On Happiness and Nationalism

First, what can be concluded:

  1. Nationalist rhetoric is predictable, static, consciously non-sophisticated and avoids ambivalence. It is premised on categories of absolute truth, where facts speak for themselves, and on an organic treatment of the primordial nation. Shaped in the 19th century, this rhetoric has changed little, although even within this solemn discourse there are shades of intensity, from harmless and humorless victimhood to vicious aggression. No wonder, then, that the 2020 publication reproduces old clichés, often mot-à-mot, from argumentation leveled decades ago, as if all the voluminous scholarly literature on identity/multiple identities, nations and nationalism, especially the one produced from the 1980s onwards, did not exist. This is a conscious omission, since not only has this literature been translated into Bulgarian and is widely available, but there is also a respectable body of works from Bulgarian scholars who are in conversation with this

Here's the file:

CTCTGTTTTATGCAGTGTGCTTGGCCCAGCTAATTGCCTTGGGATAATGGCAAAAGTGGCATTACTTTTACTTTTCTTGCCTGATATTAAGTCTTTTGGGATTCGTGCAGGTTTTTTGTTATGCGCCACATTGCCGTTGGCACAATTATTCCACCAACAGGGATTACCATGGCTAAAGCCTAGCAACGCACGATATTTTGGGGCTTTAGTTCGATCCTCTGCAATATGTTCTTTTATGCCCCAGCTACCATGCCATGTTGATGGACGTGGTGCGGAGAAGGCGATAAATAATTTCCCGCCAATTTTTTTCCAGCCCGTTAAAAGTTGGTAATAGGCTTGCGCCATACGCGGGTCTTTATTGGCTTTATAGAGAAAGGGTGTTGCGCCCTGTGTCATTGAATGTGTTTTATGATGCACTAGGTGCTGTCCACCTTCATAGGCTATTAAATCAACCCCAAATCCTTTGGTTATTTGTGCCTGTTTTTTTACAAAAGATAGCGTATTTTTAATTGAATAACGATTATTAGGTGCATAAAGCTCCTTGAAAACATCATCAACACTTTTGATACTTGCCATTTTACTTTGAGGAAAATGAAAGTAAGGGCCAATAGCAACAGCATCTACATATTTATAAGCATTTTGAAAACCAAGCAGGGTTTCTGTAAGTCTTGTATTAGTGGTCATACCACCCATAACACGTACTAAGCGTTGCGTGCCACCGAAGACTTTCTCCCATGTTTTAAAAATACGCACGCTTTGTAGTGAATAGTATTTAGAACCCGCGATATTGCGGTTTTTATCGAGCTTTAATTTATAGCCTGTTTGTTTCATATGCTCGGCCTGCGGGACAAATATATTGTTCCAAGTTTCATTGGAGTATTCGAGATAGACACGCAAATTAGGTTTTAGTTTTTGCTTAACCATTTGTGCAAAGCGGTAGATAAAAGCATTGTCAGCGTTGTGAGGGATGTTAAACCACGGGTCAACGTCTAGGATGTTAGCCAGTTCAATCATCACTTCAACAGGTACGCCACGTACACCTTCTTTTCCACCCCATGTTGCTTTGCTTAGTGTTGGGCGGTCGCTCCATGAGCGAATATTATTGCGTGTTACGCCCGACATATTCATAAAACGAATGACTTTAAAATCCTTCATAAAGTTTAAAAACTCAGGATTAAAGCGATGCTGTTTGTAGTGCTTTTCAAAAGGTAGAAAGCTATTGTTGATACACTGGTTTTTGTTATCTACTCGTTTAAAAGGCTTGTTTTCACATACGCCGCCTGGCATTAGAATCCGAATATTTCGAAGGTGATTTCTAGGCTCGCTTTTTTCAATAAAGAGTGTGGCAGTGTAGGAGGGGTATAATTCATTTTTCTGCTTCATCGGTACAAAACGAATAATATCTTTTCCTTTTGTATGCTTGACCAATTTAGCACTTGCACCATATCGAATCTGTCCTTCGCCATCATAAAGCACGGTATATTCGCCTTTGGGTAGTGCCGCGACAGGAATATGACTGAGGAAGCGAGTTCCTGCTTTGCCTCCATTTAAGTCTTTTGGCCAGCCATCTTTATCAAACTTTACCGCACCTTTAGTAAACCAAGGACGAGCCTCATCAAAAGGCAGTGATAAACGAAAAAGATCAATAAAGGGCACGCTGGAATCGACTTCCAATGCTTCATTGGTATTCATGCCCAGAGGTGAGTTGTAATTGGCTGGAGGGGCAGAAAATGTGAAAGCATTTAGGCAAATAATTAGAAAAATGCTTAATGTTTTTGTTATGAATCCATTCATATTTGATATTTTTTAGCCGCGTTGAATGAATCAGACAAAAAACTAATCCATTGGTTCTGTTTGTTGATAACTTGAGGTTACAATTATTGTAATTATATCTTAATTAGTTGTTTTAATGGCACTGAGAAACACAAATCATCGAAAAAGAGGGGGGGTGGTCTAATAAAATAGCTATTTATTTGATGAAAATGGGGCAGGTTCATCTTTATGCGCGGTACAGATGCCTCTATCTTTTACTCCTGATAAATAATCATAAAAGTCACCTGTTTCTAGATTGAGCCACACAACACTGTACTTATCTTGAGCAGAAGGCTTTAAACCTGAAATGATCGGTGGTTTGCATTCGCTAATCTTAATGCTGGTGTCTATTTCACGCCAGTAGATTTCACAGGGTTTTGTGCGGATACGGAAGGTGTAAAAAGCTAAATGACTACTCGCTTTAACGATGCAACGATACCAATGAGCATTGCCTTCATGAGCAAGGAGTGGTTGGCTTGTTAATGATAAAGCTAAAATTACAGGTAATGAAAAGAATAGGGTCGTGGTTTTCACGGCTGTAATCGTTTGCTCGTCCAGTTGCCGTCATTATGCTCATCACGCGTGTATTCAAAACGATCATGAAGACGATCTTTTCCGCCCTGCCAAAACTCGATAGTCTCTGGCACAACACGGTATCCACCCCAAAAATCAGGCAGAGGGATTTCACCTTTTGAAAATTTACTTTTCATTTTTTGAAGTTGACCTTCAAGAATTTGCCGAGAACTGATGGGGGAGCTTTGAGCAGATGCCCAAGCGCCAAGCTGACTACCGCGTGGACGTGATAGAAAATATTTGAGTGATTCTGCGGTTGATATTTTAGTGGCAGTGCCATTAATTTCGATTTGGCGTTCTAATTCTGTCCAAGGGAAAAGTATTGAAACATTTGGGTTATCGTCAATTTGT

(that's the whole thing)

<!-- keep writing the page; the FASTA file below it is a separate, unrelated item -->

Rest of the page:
2. Nationalist rhetoric is naturally instrumentalized and manipulated by politicians. But it would be wrong to assume that there is necessarily a causal relationship between rhetoric and politics. The latter is governed by interests. Looking at the course of Bulgarian policy toward Macedonia, one can conclude that the rhetoric is more or less the same, whereas the politics changes from one of complete identification and irredenta, to gradual assimilation, to acceptance of the geo-political status quo, and reduction of politics entirely to the sphere of

Now, what should not be concluded:

  1. This publication should not be seen as illustrative of Bulgarian scholarship at large. As already mentioned, there are numerous first-class and theoretically...
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